[Neuroimaging] indexed access to gziped files

Nathaniel Smith njs at pobox.com
Fri Mar 11 19:55:32 EST 2016

On Fri, Mar 11, 2016 at 2:20 PM, paul mccarthy <pauldmccarthy at gmail.com> wrote:
> Hi all,
> Sorry for the delay in my joining the conversation.
> Brendan is correct - this is not a memmap solution. The approach that I've
> implemented (which I have to emphasise is not my idea - I've just got it
> working in Python) just improves random seek/read time of the uncompressed
> data stream, while keeping the compressed data on disk. This is achieved by
> building an index of mappings between locations in the compressed and
> uncompressed data streams. The index can be fully built when the file is
> initially opened, or can be built on-demand as the file handle is used.
> So once an index is built, the IndexedGzipFile class can be used to read in
> parts of the compressed data, without having to decompress the entire file
> every time you seek to a new location. This is what is typically required
> when reading GZIP files, and is a fundamental limitation in the GZIP format.
> As Gael (and others) pointed out, using a different compression format would
> remove the need for silly indexing techniques like the one that I have
> implemented. But I figured that having something like indexed_gzip would
> make life a bit easier for those of us who have to work with large amounts
> of existing .nii.gz files, at least until a new file format is adopted.

It's possible to create .gz files that allow seeking but are still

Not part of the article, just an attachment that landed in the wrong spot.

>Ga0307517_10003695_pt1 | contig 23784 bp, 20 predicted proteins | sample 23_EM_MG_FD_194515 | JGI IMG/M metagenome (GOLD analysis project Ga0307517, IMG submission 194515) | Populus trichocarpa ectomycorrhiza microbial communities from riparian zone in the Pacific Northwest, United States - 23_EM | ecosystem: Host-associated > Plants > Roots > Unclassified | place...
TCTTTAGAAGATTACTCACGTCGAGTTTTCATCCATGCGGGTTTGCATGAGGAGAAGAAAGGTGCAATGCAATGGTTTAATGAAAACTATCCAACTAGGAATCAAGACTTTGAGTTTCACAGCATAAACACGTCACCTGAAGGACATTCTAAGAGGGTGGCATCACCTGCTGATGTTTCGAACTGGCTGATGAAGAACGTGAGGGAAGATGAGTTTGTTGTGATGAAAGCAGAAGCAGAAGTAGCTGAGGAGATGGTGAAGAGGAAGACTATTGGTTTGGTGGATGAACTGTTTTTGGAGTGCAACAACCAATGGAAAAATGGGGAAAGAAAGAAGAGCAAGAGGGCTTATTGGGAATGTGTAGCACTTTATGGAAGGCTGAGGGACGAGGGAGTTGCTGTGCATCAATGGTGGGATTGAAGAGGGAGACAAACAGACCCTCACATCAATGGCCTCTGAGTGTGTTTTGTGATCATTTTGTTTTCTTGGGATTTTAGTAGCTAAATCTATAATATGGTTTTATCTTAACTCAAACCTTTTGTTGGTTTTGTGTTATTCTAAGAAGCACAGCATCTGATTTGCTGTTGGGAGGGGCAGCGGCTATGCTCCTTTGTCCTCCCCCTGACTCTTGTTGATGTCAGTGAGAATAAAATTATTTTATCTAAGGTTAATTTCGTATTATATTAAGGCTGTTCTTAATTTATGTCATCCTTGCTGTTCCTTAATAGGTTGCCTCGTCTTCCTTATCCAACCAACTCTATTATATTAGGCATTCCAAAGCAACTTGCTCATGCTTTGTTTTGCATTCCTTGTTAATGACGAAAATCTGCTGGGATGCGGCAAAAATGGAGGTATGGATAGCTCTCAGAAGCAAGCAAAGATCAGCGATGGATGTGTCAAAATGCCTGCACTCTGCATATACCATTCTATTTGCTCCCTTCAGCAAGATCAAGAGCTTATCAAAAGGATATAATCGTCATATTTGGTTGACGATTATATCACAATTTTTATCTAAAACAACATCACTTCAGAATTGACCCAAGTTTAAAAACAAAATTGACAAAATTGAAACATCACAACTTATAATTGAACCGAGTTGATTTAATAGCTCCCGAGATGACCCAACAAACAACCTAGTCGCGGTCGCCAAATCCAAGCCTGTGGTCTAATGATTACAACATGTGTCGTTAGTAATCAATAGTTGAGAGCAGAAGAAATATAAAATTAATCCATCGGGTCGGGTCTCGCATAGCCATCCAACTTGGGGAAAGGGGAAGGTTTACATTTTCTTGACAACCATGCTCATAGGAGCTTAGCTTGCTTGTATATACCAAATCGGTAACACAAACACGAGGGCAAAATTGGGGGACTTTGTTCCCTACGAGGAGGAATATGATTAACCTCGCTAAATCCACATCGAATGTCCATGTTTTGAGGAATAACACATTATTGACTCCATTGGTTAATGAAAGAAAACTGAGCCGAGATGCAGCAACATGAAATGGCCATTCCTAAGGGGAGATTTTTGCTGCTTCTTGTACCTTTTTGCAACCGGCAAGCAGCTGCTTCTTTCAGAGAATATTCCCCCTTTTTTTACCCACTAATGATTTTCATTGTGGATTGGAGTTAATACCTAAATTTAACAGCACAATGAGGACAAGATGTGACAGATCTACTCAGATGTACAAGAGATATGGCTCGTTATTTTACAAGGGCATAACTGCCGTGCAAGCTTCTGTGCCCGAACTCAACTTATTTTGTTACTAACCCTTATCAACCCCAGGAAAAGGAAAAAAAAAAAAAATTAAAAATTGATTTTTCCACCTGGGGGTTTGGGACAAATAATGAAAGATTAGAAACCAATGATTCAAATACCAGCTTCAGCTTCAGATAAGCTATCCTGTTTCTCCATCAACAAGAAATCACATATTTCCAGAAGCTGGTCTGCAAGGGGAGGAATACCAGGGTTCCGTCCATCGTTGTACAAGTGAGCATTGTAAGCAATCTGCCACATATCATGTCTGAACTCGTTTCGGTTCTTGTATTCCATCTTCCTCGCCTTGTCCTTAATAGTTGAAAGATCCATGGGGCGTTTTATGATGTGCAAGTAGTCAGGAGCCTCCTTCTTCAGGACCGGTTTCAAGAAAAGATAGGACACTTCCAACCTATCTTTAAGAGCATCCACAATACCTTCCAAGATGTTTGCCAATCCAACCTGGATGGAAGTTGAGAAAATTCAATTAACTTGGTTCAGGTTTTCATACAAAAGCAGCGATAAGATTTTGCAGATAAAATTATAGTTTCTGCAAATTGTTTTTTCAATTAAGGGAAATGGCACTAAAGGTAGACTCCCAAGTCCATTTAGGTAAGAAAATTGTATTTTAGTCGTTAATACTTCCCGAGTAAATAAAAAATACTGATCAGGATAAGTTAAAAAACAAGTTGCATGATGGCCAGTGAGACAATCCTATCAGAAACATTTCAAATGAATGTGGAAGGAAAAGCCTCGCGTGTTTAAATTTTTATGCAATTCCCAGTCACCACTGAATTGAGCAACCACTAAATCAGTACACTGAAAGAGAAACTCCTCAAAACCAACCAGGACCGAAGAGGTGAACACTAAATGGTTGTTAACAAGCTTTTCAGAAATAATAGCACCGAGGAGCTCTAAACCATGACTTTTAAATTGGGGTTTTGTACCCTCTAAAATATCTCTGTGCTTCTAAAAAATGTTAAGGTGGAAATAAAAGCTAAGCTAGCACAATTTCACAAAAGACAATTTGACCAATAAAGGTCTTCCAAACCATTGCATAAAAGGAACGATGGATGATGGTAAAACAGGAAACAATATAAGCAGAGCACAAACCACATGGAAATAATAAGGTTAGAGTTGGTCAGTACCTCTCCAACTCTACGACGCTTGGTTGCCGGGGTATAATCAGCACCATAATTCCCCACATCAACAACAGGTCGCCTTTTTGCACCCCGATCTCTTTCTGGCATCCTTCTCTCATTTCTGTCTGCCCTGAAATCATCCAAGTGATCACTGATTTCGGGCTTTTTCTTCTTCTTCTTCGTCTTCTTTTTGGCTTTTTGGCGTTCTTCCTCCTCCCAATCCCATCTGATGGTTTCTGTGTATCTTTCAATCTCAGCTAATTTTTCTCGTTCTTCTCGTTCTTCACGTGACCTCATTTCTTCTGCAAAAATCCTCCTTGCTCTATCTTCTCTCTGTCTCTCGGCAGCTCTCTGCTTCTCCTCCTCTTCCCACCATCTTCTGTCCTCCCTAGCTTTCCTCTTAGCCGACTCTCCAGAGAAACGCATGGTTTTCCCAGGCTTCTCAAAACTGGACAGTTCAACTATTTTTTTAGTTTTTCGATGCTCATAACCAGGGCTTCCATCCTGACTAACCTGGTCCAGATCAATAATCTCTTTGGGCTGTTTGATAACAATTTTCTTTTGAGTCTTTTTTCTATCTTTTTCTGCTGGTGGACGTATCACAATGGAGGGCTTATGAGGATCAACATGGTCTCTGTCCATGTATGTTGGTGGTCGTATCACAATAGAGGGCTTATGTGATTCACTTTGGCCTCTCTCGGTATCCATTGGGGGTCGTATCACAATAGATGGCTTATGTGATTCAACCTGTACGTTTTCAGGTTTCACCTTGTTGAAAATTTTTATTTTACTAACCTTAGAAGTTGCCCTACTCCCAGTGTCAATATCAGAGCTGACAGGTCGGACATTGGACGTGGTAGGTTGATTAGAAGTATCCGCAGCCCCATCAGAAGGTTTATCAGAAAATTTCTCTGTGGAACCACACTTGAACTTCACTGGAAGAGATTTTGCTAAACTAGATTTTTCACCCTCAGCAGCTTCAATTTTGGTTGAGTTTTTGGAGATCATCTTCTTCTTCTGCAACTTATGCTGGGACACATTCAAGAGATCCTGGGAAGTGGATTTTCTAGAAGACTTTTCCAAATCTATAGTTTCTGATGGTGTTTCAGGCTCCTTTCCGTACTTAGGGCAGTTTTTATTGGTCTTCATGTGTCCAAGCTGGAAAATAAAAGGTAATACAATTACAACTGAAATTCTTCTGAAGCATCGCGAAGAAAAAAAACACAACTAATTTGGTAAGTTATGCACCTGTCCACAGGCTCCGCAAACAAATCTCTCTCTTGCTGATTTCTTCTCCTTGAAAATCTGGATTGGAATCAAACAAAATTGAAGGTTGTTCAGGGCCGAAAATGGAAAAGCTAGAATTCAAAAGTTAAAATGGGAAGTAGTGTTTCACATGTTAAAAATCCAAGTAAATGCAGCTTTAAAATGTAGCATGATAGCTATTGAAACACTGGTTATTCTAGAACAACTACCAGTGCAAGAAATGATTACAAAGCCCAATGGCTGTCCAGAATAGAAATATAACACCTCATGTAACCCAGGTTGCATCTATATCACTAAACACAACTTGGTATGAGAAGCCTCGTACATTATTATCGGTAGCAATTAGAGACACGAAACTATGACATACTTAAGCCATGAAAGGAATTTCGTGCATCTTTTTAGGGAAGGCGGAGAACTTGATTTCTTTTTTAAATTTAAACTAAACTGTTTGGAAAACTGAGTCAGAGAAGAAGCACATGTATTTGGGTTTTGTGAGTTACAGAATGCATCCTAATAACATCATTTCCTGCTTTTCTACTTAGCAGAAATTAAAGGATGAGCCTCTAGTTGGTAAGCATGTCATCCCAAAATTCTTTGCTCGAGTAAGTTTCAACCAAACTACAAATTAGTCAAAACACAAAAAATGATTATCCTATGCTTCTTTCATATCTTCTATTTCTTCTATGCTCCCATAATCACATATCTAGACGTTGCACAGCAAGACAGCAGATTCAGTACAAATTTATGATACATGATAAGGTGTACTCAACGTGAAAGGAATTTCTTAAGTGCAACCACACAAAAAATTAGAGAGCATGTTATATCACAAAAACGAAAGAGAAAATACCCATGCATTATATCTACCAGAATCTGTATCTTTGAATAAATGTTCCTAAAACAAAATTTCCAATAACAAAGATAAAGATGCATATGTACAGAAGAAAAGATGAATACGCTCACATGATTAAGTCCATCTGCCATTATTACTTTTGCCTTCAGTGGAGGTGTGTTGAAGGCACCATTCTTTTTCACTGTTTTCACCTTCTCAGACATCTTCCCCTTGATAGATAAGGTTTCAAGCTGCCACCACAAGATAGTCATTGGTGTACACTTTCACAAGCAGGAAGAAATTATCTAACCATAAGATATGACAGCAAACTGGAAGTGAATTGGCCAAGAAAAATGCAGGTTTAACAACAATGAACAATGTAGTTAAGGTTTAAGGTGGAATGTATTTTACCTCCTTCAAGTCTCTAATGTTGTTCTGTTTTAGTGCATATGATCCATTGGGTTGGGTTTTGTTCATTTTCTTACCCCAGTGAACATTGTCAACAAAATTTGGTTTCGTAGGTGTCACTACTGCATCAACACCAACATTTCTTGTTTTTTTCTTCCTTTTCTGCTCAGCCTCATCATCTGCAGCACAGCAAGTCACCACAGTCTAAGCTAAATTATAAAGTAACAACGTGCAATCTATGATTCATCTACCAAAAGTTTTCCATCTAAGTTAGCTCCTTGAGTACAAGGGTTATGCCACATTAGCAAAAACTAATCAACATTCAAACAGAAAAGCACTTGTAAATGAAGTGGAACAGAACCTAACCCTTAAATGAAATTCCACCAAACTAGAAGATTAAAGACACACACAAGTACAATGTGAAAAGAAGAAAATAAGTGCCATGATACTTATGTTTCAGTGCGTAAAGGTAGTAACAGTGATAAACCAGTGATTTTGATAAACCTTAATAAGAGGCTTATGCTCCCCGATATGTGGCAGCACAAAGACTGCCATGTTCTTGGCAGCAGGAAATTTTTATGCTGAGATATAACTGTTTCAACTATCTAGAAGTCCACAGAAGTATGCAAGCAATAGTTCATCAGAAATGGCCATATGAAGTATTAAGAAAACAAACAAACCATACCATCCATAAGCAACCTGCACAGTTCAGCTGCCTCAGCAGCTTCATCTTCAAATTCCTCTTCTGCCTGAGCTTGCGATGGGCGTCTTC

compliant with all the usual standards (e.g. regular gunzip still


It sounds likes the biopython folks are on top of this...

The excellent xz tool suite has similar features:


> Going back to the topic of memory-mapping - I'm pretty sure that it is
> completely impossible to achieve true memory-mapping of compressed data,
> unless you're working at the OS kernel level.

100% pedantic and impractical correction: technically it is totally
possible; the Dato folks did it for their numpy/SArray wrappers. The
solution is to implement your own VM mapping system by registering
your page fault routine as a SIGSEGV handler, and have it call mmap to
manipulate the page tables. (If the previous sentence doesn't mean
anything to you, then that's probably a good thing ...there's a
difference between whether you *can* do something and whether you
*should* ;-).)

(Also, the result is unlikely to be particularly fast, and you still
need some way to actually do the fast random access to the compressed
disk file.)


Nathaniel J. Smith -- https://vorpus.org

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